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Saturday, July 10, 2021

9 signs that you're stressed and you don't know it

9 signs that you're stressed and you don't know it

We all know how to hold our punches and save face in difficult moments. But stress is not so simple. Sometimes it builds up quietly and unnoticed, just when we continue to think we're fine. Except that the cough won't go away, the keys can't be found, and it's time to go to the dentist again...

1. You have nightmares

If you have another dream about a missing tooth or nightmares about falling from heights, don't see them as fatal. These dreams happen to everyone quite often, and everyone will survive them.

It is the stress that makes you fall down and lose your teeth, and it makes you catch up with the departing train again. The only thing these dreams are about is that it's time for you to get some real rest.

2. You began to catch cold more often.

We no longer have to decide every day whether to fight or flee from a predator in order to survive, and the stress we experience in traffic and at work is not directly related to the threat to life. But we still react to it the same way we did in ancient times - by releasing large amounts of the stress hormones adrenaline and cortisol.

It is known that in medicine, large doses of cortisol are used in the treatment of allergies - they specifically "turn off" the immune system response in order to relieve irritation.

In the same way, our immune system is also turned off by the constant stress we experience, which forces the body to release excessive doses of cortisol over and over again.

It may seem that stress controls us so that our palms get cold and our heart beats faster and faster. But no, we manage stress ourselves, we create it literally out of nothing, we start this process with one thought, when we start to worry and worry about the slightest thing.

3. Your hair is falling out.

It's not always environmental or bad shampoo. What's important for our hair is our nutrition and our peace of mind. Try not to worry unnecessarily at least for their sake!

4. You stumble, you drop everything and you lose everything.

Outwardly you're a flint, and no one at home or at work has ever seen you get nervous or break down into a shouting match. But that doesn't mean you've conquered stress.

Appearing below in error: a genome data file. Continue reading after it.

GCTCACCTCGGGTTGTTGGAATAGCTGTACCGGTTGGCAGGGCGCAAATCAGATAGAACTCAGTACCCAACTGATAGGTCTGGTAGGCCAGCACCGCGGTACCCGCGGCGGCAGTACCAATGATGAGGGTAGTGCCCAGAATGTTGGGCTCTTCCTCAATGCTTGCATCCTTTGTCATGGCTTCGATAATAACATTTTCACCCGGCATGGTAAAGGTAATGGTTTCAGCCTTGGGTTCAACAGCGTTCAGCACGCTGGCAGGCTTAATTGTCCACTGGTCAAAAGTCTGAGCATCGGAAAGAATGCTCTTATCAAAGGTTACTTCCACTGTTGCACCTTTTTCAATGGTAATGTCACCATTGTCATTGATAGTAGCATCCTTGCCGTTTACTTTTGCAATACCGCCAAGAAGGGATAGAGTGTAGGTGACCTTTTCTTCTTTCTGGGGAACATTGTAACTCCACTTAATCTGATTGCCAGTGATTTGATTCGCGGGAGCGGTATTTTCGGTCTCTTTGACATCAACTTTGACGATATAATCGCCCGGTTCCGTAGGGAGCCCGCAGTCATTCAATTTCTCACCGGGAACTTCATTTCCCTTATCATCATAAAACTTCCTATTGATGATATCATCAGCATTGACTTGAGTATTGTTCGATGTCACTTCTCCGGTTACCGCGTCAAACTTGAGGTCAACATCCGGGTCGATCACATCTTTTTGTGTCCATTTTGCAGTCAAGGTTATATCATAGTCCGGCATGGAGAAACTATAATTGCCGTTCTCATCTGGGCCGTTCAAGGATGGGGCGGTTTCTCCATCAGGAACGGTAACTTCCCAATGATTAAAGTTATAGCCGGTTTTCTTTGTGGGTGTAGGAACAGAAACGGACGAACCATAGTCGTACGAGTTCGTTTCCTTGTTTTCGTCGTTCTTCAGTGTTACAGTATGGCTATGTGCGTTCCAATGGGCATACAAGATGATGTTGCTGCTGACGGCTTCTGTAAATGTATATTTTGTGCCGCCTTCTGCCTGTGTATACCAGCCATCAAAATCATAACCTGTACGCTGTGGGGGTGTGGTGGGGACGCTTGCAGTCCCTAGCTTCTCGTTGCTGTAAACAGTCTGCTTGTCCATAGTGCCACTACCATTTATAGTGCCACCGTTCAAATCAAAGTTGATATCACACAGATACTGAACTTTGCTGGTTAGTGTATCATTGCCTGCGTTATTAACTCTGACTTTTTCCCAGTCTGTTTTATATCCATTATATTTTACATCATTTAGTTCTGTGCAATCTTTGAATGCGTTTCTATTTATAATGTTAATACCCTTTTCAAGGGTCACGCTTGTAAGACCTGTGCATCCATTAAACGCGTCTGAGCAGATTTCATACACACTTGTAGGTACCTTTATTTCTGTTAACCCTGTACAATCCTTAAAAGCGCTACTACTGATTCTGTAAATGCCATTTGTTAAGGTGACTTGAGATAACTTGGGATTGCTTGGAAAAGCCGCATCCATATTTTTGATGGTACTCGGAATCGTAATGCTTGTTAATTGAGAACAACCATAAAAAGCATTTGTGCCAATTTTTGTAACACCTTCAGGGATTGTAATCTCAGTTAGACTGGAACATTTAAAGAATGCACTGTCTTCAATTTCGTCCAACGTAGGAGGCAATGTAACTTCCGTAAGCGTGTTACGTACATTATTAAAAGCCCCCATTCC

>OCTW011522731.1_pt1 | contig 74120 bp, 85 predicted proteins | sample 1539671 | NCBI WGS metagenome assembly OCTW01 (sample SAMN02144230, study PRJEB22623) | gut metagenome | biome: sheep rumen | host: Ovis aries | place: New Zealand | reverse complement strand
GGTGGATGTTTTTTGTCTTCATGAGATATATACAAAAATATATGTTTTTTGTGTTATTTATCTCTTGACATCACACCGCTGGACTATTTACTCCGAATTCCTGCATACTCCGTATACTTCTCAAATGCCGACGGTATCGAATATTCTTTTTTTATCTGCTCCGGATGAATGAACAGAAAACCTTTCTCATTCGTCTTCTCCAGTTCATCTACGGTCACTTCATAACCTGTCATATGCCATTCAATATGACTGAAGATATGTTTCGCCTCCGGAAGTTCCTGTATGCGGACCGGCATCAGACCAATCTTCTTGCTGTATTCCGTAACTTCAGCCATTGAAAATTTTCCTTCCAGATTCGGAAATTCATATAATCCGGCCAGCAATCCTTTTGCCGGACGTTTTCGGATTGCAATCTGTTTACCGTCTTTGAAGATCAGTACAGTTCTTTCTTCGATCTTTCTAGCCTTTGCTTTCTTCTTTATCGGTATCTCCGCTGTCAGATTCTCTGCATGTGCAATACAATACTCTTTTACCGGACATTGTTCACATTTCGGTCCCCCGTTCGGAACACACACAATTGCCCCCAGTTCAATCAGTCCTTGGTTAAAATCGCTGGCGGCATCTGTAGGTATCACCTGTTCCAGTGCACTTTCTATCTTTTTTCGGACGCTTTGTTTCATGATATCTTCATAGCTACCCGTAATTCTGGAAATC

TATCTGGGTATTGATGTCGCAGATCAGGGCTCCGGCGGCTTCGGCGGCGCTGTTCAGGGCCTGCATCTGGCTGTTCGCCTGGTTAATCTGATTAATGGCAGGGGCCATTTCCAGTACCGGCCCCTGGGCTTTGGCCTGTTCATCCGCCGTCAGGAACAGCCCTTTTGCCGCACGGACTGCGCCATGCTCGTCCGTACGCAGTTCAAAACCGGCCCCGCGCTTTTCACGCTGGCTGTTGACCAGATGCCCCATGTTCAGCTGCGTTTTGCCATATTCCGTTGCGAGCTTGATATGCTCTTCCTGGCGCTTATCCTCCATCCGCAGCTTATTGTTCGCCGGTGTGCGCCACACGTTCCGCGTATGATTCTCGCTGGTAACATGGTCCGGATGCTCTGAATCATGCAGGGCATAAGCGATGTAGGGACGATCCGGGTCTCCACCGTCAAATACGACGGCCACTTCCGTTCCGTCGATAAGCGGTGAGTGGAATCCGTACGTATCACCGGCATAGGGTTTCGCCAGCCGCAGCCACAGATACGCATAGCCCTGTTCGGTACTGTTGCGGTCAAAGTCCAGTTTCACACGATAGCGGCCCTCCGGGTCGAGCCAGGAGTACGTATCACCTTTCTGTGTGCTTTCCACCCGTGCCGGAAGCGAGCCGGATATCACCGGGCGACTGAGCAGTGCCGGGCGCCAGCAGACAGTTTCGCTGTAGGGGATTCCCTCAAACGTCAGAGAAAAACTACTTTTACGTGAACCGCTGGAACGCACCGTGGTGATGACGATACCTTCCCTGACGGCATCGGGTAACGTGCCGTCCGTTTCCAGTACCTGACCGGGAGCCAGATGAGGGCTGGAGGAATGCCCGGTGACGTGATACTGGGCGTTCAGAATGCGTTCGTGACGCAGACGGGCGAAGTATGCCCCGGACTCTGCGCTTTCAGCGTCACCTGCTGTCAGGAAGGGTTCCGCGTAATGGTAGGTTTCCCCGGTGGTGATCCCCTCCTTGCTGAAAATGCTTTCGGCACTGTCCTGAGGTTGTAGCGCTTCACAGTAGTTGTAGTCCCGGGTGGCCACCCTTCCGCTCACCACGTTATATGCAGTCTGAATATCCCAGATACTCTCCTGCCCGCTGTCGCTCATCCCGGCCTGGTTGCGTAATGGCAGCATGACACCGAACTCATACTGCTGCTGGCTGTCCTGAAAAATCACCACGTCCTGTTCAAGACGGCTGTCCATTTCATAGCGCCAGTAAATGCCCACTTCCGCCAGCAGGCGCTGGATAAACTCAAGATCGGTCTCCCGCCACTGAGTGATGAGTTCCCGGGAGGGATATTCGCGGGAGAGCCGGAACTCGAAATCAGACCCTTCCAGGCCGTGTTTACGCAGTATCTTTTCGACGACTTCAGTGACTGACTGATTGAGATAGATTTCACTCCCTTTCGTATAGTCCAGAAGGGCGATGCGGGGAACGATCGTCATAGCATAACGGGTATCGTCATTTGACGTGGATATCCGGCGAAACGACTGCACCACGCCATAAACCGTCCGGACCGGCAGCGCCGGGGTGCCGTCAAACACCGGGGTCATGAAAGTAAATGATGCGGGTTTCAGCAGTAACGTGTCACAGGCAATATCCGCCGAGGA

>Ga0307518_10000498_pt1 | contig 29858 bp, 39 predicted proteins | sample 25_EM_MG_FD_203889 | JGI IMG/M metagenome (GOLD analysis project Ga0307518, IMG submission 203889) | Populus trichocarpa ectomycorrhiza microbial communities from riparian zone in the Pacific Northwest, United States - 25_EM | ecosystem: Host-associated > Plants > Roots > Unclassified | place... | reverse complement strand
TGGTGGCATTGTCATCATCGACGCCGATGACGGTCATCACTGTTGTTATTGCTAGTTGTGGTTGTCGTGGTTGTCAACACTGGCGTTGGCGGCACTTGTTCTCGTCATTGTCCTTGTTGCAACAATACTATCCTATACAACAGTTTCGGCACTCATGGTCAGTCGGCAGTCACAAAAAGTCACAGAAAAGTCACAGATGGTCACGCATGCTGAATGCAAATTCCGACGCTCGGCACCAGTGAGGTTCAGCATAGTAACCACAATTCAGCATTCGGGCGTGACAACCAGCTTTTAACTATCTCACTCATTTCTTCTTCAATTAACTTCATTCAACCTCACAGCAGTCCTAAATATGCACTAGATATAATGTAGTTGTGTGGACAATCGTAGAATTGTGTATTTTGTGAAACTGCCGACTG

Even in people with strong wills and iron nerves, stressful circumstances affect cognitive abilities, memory, speech and motor skills. Bank cards are lost and found again in the bag, passwords are forgotten, keys end up in the bathroom on the washing machine. Things are like playing hide-and-seek with you in your own home.

Who would have thought that forgetfulness or falling on the flat place is not accidental and at the same time curable? If this happens to you, sleep well and give the body a rest from all possible irritants, and the memory will return to you.

5. You're gaining weight.

Nothing is as comforting on a gloomy evening as coffee with cream and a small cookie. A juicy ham or pork knuckle is a great mood enhancer.

Why at certain times I want to eat sweets and fat? The mechanism is simple: after the stress hormones trigger the "fight or flight" response, the brain begins to prepare for the fact that it will need extra energy anyway, and it is fastest to get it from caloric foods, fats and sugar.

6. Intestinal Disorders.

In a stressful situation, blood rushes to vital organs to keep them functioning in the first place. These organs in a life-threatening situation are the respiratory system, the heart and the brain (which is why our hands and feet get cold when we are anxious).

Our overflowing stomach and intestines are only a hindrance to fighting or running.

If our intestines become agitated for several days for no apparent reason or if we experience vague stomach pains, although we eat as usual, it's worth thinking about stress as the cause of this phenomenon and to start with a light meal, and in the long term to consider this feature of our body before a potentially stressful situation and to follow a gentle diet.

7. You scratch a lot.

Of course, not as obviously and vigorously as cats and dogs do. Sometimes you scratch your eyebrow or the tip of your nose several times in a row, or you think an insect has landed on your hand and needs to be swept away. Such repetitive actions are also a psychosomatic symptom of stress.

8. You hear a ringing in your ears.

Very sudden. Tinnitus - tinnitus in medical parlance - doesn't give anyone much trouble, but sometimes you suddenly start hearing it literally every day. Oddly enough, it often coincides with New Year's Eve festivities or preparations for some important event.

9. You have to visit the dentist more often

Tooth grinding in dreams and the habit of clenching one's teeth occur against a background of stressful experiences. This phenomenon is called "bruxism," and is not so harmless because it causes wear and tear on the tooth enamel and the upper surface of the teeth to such an extent that it is noticeable even during a visit to the doctor.

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